Making sense of diabetes medication decisions: a mixed methods cluster randomized trial using a conversation aid intervention

Marleen Kunneman, Megan E. Branda, Jennifer L. Ridgeway, Kristina Tiedje, Carl R. May, Mark Linzer, Jonathan Inselman, Angela L.H. Buffington, Jordan Coffey, Deborah Boehm, James Deming, Sara Dick, Holly van Houten, Annie LeBlanc, Juliette Liesinger, Janet Lima, Joanne Nordeen, Laurie Pencille, Sara Poplau, Steven ReedAnna Vannelli, Kathleen J. Yost, Jeanette Y. Ziegenfuss, Steven A. Smith, Victor M. Montori, Nilay D. Shah

Research output: Contribution to journalArticlepeer-review


Purpose: To determine the effectiveness of a shared decision-making (SDM) tool versus guideline-informed usual care in translating evidence into primary care, and to explore how use of the tool changed patient perspectives about diabetes medication decision making. Methods: In this mixed methods multicenter cluster randomized trial, we included patients with type 2 diabetes mellitus and their primary care clinicians. We compared usual care with or without a within-encounter SDM conversation aid. We assessed participant-reported decisions made and quality of SDM (knowledge, satisfaction, and decisional conflict), clinical outcomes, adherence, and observer-based patient involvement in decision-making (OPTION12-scale). We used semi-structured interviews with patients to understand their perspectives. Results: We enrolled 350 patients and 99 clinicians from 20 practices and interviewed 26 patients. Use of the conversation aid increased post-encounter patient knowledge (correct answers, 52% vs. 45%, p = 0.02) and clinician involvement of patients (Mean between-arm difference in OPTION12, 7.3 (95% CI 3, 12); p = 0.003). There were no between-arm differences in treatment choice, patient or clinician satisfaction, encounter length, medication adherence, or glycemic control. Qualitative analyses highlighted differences in how clinicians involved patients in decision making, with intervention patients noting how clinicians guided them through conversations using factors important to them. Conclusions: Using an SDM conversation aid improved patient knowledge and involvement in SDM without impacting treatment choice, encounter length, medication adherence or improved diabetes control in patients with type 2 diabetes. Future interventions may need to focus specifically on patients with signs of poor treatment fit. Clinical trial registration: NCT01502891.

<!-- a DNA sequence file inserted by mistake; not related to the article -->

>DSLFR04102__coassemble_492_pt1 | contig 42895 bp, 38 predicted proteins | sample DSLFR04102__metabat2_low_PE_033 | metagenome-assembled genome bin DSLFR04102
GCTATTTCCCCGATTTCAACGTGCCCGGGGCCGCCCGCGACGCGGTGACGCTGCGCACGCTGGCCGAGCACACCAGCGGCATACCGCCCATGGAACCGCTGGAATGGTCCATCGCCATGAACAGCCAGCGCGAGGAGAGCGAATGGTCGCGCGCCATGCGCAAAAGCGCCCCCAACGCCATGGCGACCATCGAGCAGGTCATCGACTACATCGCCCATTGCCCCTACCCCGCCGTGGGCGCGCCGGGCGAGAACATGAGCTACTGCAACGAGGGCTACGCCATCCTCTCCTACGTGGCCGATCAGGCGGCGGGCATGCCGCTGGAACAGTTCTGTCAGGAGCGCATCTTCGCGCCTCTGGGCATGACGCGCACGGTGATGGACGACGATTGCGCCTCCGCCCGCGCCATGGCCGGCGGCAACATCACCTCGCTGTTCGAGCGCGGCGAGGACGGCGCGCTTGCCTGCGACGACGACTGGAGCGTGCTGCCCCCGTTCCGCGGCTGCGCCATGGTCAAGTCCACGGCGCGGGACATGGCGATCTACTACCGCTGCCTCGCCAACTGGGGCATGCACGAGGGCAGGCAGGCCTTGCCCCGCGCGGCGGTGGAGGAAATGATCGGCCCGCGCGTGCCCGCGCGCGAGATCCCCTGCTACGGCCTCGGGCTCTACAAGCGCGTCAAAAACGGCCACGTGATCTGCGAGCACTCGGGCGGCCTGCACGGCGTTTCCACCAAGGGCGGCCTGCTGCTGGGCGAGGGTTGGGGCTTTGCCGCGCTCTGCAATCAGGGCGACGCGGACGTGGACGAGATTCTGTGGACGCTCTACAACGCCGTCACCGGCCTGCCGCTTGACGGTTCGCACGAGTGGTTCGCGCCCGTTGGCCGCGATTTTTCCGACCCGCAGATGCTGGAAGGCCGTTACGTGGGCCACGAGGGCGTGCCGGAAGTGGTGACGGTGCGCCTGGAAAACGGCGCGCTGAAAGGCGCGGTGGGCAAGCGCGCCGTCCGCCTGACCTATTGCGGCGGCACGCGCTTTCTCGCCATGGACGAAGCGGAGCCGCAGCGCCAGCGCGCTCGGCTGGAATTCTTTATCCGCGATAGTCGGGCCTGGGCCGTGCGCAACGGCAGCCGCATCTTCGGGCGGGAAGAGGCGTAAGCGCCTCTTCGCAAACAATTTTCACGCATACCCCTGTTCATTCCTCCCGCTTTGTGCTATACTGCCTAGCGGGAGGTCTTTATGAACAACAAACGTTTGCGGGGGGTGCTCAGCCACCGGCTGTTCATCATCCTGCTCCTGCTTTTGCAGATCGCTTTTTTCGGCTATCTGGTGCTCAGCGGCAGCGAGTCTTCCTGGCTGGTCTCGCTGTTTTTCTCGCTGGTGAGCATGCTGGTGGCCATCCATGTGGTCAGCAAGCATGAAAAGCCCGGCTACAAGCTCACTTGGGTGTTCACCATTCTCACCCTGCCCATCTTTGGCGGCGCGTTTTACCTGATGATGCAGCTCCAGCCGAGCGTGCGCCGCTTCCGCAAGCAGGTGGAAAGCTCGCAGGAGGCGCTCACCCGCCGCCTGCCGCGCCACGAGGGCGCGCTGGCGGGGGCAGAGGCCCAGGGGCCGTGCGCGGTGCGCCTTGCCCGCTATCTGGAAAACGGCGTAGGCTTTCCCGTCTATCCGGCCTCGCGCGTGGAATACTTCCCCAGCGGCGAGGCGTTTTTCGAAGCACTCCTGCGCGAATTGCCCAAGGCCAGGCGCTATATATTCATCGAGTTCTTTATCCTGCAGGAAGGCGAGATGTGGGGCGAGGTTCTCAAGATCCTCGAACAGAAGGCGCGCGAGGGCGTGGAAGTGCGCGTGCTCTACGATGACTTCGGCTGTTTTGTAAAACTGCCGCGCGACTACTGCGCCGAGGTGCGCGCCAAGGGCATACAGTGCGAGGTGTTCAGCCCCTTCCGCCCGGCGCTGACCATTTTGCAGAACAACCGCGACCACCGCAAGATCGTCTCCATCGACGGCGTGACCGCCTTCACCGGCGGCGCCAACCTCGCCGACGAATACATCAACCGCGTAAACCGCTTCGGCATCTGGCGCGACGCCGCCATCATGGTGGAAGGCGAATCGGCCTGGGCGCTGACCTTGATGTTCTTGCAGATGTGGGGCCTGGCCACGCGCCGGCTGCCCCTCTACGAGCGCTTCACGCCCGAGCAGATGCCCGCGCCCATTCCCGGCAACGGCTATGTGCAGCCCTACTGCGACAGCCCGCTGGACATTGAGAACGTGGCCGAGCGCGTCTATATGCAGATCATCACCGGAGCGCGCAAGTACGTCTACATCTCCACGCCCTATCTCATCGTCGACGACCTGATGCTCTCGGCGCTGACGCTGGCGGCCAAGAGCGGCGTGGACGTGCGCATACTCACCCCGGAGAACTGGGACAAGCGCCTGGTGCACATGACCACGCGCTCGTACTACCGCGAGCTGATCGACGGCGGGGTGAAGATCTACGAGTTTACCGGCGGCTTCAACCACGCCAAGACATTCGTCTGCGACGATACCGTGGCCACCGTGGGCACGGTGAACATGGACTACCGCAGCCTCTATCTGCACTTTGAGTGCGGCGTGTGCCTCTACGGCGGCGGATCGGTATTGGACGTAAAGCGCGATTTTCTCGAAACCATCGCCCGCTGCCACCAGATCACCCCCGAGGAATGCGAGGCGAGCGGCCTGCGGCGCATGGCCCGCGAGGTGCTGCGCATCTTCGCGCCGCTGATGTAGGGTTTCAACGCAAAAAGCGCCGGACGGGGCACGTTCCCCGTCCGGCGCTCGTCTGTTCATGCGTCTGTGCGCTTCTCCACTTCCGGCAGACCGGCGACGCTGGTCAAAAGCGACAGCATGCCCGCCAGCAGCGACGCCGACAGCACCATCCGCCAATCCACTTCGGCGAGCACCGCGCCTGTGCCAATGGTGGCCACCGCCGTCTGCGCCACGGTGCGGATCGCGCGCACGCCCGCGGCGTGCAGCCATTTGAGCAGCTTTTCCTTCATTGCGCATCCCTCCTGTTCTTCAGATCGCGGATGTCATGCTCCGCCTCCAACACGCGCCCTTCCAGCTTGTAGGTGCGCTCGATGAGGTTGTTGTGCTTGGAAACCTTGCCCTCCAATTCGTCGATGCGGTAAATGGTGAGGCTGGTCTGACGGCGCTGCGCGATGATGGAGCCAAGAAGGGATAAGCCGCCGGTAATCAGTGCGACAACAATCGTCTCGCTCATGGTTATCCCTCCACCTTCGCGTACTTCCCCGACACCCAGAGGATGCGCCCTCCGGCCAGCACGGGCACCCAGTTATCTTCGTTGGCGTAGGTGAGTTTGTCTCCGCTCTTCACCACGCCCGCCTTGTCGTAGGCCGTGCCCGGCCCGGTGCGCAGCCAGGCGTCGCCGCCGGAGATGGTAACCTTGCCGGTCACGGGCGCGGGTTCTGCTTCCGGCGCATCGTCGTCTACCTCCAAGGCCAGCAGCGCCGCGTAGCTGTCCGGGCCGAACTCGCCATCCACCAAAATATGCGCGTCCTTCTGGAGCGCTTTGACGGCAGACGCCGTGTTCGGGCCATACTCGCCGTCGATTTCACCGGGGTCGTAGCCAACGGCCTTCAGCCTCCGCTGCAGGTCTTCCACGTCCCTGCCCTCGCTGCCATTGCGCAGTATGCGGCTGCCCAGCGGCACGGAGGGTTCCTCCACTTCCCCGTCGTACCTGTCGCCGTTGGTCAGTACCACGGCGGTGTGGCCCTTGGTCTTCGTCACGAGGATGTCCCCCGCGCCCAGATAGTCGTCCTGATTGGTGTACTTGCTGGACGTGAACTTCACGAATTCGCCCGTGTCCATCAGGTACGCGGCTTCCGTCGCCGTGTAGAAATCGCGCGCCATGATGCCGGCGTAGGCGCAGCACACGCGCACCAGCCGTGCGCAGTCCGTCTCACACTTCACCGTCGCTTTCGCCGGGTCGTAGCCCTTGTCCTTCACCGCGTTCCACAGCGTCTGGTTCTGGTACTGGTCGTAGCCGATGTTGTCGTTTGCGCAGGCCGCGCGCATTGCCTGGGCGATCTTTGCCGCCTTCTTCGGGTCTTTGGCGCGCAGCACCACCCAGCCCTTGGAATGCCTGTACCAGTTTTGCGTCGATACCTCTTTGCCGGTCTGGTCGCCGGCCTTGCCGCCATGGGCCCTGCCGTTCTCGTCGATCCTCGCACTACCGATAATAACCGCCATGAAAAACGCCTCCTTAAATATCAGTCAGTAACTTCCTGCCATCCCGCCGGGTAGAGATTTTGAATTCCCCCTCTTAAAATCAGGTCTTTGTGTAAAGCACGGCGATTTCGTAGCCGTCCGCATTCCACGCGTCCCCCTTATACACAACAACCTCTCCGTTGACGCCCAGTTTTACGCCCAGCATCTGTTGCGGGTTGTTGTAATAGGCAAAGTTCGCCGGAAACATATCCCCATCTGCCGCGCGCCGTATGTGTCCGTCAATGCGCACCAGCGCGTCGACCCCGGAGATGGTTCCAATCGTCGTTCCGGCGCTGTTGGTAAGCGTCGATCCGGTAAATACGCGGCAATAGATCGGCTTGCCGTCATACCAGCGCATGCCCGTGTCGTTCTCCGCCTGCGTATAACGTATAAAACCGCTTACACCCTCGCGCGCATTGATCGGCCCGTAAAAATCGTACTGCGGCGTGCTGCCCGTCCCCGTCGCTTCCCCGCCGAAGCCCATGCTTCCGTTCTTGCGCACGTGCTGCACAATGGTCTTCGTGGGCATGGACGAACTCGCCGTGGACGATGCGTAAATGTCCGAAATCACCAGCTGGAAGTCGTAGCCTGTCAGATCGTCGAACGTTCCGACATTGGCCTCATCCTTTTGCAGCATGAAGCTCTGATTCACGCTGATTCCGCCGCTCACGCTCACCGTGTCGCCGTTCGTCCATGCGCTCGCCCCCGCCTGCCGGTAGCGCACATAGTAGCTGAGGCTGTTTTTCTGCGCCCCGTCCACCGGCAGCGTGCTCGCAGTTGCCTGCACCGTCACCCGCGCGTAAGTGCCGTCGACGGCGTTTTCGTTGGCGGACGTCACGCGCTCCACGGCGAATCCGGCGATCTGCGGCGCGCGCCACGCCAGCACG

Original languageEnglish (US)
Pages (from-to)377-391
Number of pages15
Issue number2
StatePublished - Feb 2022


  • Decision aids
  • Diabetes
  • Patient-centered care
  • Patient–clinician communication
  • Shared decision making

ASJC Scopus subject areas

  • Endocrinology, Diabetes and Metabolism
  • Endocrinology


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